Their bodies are being weaponized for online harassment—and the experience, actors say, is eviscerating.

When a fake porn video purporting to depict Gal Gadot having sex with her stepbrother surfaced online in December 2017, the reaction was swift and immediate. Vicethe outlet that first reported on the videowas quick to highlight the way that face-swap technology could be used to manufacture a wholly new form of revenge porn, one in which victims could find themselves featured in explicit sexual media without ever taking off their clothes in front of a camera.
Two years later, a number of powerful entities have taken steps to push back against the threat posed by deceptive videos, especially in the realm of politics. Facebook announced a ban on deepfakes last week, while Congress has lately earmarked millions of dollars for the development of technology to detect them. But the fear of sexual deepfakes still looms large in conversations about online harassment. Politicians, celebrities, even regular, un-famous women with vindictive ex-boyfriends have all been held up as potential victims of this high-tech form of abuse. Less discussed, however, is the impact deepfakes will have on a wholly different group of women: the actors whose bodies and sexual performances are used as the basis for manufactured pornography.
Even as deepfake technology has gotten significantly more convincing, its still rare to see a video thats been created completely from scratch. In most cases, deepfake creators are just grafting one persons face onto another persons bodyrendering, for instance, the porn performer Pepper XO into the movie star Gal Gadot.
Porn performers whose scenes are manipulated in this fashion arent the direct subjects of this abuse. Most of the time, theyll never even know about the deepfakes that were based off of their work. But that doesnt reduce the sense of violation that many industry members feel when confronted with the phenomenonor the fears they have about how this technology could be used to harass and abuse them, as well.
Sex worker Sydney Leathers hasnt come across any deepfakes based on her porn scenes, but she is intimately familiar with what it feels like to have her work used to harass and debase another woman. In January 2019, a bathtub selfie that Leathers had posted to Instagram began circulating online, repackaged as a naked photo of newly elected Congresswoman Alexandria Ocasio-Cortez.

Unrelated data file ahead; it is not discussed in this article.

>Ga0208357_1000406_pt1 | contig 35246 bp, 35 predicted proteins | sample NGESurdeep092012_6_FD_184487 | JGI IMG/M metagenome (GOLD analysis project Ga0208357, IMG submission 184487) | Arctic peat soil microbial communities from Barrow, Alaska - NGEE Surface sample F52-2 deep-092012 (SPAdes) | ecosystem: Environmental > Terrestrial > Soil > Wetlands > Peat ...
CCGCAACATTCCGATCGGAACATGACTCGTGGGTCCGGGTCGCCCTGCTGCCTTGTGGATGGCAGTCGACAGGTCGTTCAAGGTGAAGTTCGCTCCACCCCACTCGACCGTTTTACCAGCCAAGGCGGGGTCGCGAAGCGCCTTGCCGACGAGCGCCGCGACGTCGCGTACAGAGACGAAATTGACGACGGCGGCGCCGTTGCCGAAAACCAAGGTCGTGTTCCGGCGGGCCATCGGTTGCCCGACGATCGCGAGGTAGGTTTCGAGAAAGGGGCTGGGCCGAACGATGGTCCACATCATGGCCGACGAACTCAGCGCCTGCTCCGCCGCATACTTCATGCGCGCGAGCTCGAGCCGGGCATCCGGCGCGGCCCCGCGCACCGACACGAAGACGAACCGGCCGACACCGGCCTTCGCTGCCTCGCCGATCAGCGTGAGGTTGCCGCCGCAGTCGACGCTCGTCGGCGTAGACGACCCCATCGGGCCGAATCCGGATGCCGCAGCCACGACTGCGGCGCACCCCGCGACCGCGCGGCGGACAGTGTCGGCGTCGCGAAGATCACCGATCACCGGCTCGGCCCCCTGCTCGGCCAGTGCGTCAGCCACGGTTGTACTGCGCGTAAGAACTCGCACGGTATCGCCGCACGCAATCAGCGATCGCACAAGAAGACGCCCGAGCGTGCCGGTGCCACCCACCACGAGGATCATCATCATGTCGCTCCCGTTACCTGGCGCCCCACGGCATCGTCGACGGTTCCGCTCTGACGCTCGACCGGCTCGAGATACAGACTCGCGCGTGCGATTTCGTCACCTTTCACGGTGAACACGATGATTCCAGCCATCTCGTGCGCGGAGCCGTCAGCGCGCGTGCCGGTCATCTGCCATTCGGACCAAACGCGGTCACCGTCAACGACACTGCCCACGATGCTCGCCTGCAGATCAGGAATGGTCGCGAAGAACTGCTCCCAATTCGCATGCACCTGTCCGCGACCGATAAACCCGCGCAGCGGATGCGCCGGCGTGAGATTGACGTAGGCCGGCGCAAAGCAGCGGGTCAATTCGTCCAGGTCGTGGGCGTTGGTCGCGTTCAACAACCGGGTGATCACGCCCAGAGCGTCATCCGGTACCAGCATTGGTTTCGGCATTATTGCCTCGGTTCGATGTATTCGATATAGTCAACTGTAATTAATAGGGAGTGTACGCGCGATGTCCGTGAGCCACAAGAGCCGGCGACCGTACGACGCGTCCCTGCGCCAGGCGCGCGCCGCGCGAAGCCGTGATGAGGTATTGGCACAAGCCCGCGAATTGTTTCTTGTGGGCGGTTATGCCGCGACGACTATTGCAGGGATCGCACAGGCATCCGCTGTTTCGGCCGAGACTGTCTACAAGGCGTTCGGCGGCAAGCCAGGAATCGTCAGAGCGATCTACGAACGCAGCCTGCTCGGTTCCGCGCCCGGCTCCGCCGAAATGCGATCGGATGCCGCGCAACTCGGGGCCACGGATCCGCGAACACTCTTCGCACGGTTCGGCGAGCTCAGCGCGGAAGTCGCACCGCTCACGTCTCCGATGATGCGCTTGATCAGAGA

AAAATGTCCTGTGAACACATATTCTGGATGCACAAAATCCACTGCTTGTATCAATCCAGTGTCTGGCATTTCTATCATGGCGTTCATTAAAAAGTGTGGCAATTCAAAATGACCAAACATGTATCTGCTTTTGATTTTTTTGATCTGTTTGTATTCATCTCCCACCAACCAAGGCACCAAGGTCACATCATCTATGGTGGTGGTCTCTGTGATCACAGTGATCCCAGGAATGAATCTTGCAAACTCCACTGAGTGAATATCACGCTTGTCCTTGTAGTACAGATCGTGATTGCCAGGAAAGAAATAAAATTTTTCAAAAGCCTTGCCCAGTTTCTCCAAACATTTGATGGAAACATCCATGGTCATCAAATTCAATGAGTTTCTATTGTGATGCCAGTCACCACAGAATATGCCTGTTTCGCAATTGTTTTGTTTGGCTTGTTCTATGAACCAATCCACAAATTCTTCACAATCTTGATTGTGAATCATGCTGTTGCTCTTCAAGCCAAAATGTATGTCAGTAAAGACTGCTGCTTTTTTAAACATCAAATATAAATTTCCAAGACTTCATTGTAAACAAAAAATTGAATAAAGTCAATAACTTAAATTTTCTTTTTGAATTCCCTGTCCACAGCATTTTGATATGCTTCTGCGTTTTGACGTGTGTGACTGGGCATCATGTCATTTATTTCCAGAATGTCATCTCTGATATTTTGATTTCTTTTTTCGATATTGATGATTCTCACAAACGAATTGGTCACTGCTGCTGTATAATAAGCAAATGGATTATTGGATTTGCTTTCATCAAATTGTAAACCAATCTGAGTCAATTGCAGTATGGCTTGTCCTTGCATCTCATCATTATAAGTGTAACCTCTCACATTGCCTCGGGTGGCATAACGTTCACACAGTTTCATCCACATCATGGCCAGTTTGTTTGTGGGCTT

For Leathers, who only heard about the photo once it had been debunked and correctly identified in the media, the experience was deeply upsetting. It felt, she says, a little violating, particularly since Ocasio-Cortez is a politician she likes and respects. You dont want to feel like youre a part of [the harassment of other women], Leathers continues. But when someone repackages your porn scene as a tool of abuse, you dont get a choice in the matter.
The idea of being weaponized as a deepfake feels more objectifying than any of the made up reasons why people who hate porn think its objectifying, says Ela Darling, an adult film performer and director of marketing at ViRo Club, an erotic VR platform. That would literally make me into a tool theyre using to harm someone else. Id feel eviscerated. The knowledge that shed play no active role in the creation of the deepfake doesnt provide Darling with much comfort. I would feel used, she says, describing the idea as skin-crawlingly gross.
Working as a porn performer already means getting accustomed to having your image repackaged and distributed in ways that youre not fully comfortable with. Numerous performers have had the experience of seeing a scene that was shot in one context appear online with a completely different framing. A loving scene involving a black performer and a white performer may wind up being advertised with racist keywords and descriptions; a performer in her mid-twenties may be shocked to see herself labeled as a MILF or cougar when a scene lands online.